Formulations of Herbicides

Herbicides in natural state may be solid or liquid, volatile or non-volatile, soluble or insoluble. Most of the herbicides molecules in their natural state are, therefore, difficult to apply.

The active ingredient in a herbicide is the chemical that controls the target weed. The herbicide product is rarely made up only of active ingredients. Often the herbicide is diluted in water or a petroleum solvent, and other chemicals are added before the product is offered for sale. These other chemicals may include wetting agents, spreaders, stickers, extenders, or diluents. They usually make the product easier to apply and more convenient to handle. This mixture of active and inert ingredients (inactive) is called a formulation.

The two major objectives of formulating herbicides are to ensure –

  1. ease of handling and
  2. high controlled activity on the target plants.

A. Water soluble concentrate (SC) 

Soluble liquid (SL)

Formulations are in the form of soluble liquids. It is a physically homogeneous mixture of herbicide concentrate and the carrier (usually water). E.g., Amine salts of 2,4-D, 2,4 5-T, diquat, paraquat and isopropylamine salt of glyphosate and imazethapyr.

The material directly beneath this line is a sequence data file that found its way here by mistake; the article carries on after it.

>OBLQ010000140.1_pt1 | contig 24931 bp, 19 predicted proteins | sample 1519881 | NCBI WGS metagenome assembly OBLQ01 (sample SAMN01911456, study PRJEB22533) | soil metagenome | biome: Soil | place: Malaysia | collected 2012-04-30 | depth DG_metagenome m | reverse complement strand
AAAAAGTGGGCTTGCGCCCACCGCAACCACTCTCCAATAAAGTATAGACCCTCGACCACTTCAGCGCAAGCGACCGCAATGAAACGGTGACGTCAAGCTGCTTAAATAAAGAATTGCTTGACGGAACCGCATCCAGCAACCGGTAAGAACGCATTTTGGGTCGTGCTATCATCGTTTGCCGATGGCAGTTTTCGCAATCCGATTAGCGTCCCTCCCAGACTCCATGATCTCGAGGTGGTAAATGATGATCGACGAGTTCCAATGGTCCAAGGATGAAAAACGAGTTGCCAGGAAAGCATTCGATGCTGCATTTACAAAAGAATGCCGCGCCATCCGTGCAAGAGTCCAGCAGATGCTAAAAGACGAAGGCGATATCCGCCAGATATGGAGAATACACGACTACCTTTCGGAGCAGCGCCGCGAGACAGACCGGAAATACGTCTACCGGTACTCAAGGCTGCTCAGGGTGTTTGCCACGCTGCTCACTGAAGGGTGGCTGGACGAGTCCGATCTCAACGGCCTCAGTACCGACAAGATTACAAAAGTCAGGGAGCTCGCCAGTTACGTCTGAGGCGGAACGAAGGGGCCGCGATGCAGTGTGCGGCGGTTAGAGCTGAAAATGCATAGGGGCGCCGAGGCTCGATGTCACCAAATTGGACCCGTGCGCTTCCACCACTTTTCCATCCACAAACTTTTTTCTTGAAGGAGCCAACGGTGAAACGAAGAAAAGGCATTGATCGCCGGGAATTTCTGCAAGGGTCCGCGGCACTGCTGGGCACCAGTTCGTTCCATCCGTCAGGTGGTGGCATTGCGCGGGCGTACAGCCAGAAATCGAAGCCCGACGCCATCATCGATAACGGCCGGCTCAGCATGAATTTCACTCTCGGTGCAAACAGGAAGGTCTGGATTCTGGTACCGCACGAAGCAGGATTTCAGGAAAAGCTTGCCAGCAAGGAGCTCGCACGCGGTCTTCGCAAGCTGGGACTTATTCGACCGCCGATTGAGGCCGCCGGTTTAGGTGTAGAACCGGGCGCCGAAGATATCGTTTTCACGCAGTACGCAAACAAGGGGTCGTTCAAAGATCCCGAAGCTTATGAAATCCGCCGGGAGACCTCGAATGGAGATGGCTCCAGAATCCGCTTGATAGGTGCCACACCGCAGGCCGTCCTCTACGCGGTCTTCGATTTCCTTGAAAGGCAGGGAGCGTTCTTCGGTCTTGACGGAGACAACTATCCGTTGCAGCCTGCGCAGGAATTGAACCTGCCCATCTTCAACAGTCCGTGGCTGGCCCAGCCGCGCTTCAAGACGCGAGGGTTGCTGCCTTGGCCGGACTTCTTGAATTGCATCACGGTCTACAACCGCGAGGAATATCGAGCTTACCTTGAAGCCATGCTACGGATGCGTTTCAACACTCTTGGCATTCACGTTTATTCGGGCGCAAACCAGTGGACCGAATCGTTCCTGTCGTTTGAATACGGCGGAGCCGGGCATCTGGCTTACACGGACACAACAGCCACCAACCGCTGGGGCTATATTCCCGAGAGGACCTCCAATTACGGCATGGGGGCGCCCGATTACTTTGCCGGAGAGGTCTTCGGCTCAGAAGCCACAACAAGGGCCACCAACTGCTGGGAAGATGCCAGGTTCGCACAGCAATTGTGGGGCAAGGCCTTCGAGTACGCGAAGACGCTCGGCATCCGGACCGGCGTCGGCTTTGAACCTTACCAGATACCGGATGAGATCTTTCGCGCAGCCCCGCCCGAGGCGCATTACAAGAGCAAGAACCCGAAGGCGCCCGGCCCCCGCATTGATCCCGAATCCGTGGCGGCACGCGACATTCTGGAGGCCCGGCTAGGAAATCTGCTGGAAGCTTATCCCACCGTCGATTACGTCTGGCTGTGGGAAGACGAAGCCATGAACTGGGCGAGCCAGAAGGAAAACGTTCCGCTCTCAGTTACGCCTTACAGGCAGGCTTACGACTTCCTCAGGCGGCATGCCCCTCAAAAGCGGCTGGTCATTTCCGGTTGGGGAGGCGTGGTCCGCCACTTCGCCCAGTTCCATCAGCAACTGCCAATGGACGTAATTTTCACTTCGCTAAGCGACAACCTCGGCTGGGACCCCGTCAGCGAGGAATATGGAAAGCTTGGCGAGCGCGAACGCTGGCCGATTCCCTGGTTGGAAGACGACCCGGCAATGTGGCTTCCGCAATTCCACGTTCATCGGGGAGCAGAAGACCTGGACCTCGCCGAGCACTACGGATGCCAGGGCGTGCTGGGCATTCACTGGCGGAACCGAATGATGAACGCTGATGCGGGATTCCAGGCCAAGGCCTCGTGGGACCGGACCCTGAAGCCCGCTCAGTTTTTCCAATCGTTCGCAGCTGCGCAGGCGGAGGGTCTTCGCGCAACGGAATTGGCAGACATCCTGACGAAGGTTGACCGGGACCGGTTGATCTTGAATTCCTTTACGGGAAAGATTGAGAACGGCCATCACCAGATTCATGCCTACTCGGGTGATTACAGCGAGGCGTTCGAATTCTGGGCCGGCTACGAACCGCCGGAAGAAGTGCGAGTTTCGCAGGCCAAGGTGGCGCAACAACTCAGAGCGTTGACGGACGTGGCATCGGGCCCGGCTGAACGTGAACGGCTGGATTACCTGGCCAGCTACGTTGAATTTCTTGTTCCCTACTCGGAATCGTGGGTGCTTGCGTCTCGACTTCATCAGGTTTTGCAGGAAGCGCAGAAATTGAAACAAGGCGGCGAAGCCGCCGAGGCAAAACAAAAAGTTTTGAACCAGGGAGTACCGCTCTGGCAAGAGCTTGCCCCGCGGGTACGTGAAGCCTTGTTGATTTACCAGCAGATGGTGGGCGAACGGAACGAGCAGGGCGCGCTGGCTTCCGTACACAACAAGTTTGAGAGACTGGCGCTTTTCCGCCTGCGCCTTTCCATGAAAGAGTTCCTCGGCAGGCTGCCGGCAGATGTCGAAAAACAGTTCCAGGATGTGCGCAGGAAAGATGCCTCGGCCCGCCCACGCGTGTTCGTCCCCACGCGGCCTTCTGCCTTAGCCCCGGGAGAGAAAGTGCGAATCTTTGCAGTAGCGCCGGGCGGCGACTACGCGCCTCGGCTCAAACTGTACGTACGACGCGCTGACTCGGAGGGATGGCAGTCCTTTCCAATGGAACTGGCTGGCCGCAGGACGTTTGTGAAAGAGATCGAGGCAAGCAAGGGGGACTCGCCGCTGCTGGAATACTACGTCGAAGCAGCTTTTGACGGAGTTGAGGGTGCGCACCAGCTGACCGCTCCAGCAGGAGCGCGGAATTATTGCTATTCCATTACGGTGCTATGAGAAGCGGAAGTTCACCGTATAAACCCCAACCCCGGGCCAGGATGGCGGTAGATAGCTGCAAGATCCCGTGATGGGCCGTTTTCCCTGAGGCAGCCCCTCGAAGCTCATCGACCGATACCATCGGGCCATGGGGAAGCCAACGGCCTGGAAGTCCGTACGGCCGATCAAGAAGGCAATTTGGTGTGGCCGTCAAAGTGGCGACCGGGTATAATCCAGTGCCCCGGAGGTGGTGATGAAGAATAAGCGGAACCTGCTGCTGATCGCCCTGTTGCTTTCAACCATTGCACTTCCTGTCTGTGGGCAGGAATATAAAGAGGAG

Soluble powder (SP)

The formulation is dry and consists of the active ingredient and additives. Soluble powder formulations are similar to solutions (S), When mixed with water, these dry formulations dissolve readily and form a true solution.

Soluble granules (SG)

Soluble granules are dry and larger particle size than soluble powder. They are soluble salts of various compounds. Typical formulation contain 40 to 95 % active ingredient.

B. Emulsifiable concentrate (EC)

The ingredient is dissolved in solvent and an emulsifier is added to it. Since the emulsifier helps in uniform distribution of the chemical in water, no stirring is necessary while spraying. Eg. 2,4-D ester, Alachlor, Nitrofen, Diallate.

Gels (GL)

Gels are relatively new products that are thickened emulsifiable concentrate packed in water soluble bags.

C. Wettable powders (WP)

In an herbicide suspension the fine particles of the wettable powder are dispersed in a suitable carrier.

E.g. atrazine 80% WP, diuron 80% WP, and isoproturon 70% WP and almix20% WP.

D. Dry flowables (DF) or Water dispersible granules (WDG, WG, DG)

Dry flowable and water-dispersible granule formulations are much like wettable powders except that the active ingredient is formulated on a large particle (granule) instead of onto a ground powder.

E. Flowable liquid (FL)

Herbicides applied in water bodies as flowable liquids, direct from the container under pressure, without any dilution. These are known as flowable liquid formulations. E.g. acrolein and aromatic solvents.

F. Granules (G)

These are made by loading the toxicant on some dry, inert material, usually attaclay. The herbicide granules vary in size from 0.04 mm to 1.0 mm in diameter. Herbicide granules smaller than 0.04 mm are not used because they drift easily with wind. Eg: Butachlor, 2,4-DEE.

G. Others – Capsules, wax bars, soluble mulches, foam pieces, aerosols etc.